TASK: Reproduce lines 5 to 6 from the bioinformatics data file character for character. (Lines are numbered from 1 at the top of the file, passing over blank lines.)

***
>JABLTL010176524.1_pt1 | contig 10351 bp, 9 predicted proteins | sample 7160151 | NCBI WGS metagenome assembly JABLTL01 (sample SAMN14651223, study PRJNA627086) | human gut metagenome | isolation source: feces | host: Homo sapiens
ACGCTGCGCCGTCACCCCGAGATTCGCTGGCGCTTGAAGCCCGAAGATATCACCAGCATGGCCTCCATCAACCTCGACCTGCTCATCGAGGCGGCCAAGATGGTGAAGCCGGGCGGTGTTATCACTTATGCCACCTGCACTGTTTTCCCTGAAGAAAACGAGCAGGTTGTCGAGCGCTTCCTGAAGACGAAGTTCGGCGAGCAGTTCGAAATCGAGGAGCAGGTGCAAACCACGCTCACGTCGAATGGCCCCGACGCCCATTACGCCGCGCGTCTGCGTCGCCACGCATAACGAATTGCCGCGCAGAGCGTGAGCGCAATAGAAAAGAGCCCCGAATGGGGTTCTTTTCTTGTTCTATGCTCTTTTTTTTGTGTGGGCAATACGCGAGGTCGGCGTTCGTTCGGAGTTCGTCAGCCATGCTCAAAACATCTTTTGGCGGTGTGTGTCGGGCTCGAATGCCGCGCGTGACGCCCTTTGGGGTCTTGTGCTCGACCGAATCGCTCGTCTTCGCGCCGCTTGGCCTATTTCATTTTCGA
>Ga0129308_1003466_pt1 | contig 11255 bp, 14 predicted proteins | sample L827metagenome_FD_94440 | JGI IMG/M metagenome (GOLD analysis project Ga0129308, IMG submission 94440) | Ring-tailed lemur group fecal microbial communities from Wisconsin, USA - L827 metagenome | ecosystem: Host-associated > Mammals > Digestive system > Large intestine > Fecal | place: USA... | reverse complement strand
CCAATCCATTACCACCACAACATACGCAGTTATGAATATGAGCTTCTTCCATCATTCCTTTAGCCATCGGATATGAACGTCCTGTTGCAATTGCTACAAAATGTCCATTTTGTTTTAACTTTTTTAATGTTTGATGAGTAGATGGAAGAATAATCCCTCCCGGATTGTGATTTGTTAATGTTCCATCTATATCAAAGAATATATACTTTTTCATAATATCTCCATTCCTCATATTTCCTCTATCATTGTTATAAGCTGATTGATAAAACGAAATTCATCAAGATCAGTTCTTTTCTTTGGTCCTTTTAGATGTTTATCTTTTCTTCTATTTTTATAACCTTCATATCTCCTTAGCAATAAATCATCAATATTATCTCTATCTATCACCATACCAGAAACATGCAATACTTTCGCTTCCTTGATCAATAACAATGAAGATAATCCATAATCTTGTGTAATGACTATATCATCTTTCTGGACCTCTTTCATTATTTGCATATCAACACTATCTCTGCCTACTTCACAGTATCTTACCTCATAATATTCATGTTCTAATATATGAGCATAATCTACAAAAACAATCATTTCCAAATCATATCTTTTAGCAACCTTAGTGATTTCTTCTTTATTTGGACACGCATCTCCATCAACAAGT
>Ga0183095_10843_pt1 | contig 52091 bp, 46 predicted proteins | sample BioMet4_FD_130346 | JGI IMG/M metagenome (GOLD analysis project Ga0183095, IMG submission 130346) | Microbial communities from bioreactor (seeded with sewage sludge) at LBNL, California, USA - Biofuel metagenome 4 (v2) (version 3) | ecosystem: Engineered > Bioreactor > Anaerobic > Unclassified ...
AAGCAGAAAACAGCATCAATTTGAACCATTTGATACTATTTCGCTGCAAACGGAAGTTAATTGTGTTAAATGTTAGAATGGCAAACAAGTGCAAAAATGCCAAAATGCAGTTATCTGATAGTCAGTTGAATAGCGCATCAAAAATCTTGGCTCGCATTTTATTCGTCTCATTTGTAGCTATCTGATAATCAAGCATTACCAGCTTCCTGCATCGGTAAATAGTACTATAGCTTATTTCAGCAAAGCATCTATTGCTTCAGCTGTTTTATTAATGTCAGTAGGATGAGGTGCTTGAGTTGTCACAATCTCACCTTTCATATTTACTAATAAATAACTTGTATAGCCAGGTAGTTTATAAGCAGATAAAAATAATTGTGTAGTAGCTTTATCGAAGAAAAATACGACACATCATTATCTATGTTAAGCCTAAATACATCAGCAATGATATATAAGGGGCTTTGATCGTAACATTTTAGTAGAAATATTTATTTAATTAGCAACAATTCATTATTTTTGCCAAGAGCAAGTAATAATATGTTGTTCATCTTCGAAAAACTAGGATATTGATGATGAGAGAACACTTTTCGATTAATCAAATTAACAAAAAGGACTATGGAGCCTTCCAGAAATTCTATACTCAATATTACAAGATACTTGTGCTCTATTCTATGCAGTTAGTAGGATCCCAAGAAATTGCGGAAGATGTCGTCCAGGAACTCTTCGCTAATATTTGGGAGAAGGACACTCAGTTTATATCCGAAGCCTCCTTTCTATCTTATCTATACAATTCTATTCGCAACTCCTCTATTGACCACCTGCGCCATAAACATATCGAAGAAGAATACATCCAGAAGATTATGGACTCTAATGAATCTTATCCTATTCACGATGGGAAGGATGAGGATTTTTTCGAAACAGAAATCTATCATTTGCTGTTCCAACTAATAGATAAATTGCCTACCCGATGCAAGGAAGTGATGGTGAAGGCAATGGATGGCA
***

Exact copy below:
>Ga0183095_10843_pt1 | contig 52091 bp, 46 predicted proteins | sample BioMet4_FD_130346 | JGI IMG/M metagenome (GOLD analysis project Ga0183095, IMG submission 130346) | Microbial communities from bioreactor (seeded with sewage sludge) at LBNL, California, USA - Biofuel metagenome 4 (v2) (version 3) | ecosystem: Engineered > Bioreactor > Anaerobic > Unclassified ...
AAGCAGAAAACAGCATCAATTTGAACCATTTGATACTATTTCGCTGCAAACGGAAGTTAATTGTGTTAAATGTTAGAATGGCAAACAAGTGCAAAAATGCCAAAATGCAGTTATCTGATAGTCAGTTGAATAGCGCATCAAAAATCTTGGCTCGCATTTTATTCGTCTCATTTGTAGCTATCTGATAATCAAGCATTACCAGCTTCCTGCATCGGTAAATAGTACTATAGCTTATTTCAGCAAAGCATCTATTGCTTCAGCTGTTTTATTAATGTCAGTAGGATGAGGTGCTTGAGTTGTCACAATCTCACCTTTCATATTTACTAATAAATAACTTGTATAGCCAGGTAGTTTATAAGCAGATAAAAATAATTGTGTAGTAGCTTTATCGAAGAAAAATACGACACATCATTATCTATGTTAAGCCTAAATACATCAGCAATGATATATAAGGGGCTTTGATCGTAACATTTTAGTAGAAATATTTATTTAATTAGCAACAATTCATTATTTTTGCCAAGAGCAAGTAATAATATGTTGTTCATCTTCGAAAAACTAGGATATTGATGATGAGAGAACACTTTTCGATTAATCAAATTAACAAAAAGGACTATGGAGCCTTCCAGAAATTCTATACTCAATATTACAAGATACTTGTGCTCTATTCTATGCAGTTAGTAGGATCCCAAGAAATTGCGGAAGATGTCGTCCAGGAACTCTTCGCTAATATTTGGGAGAAGGACACTCAGTTTATATCCGAAGCCTCCTTTCTATCTTATCTATACAATTCTATTCGCAACTCCTCTATTGACCACCTGCGCCATAAACATATCGAAGAAGAATACATCCAGAAGATTATGGACTCTAATGAATCTTATCCTATTCACGATGGGAAGGATGAGGATTTTTTCGAAACAGAAATCTATCATTTGCTGTTCCAACTAATAGATAAATTGCCTACCCGATGCAAGGAAGTGATGGTGAAGGCAATGGATGGCA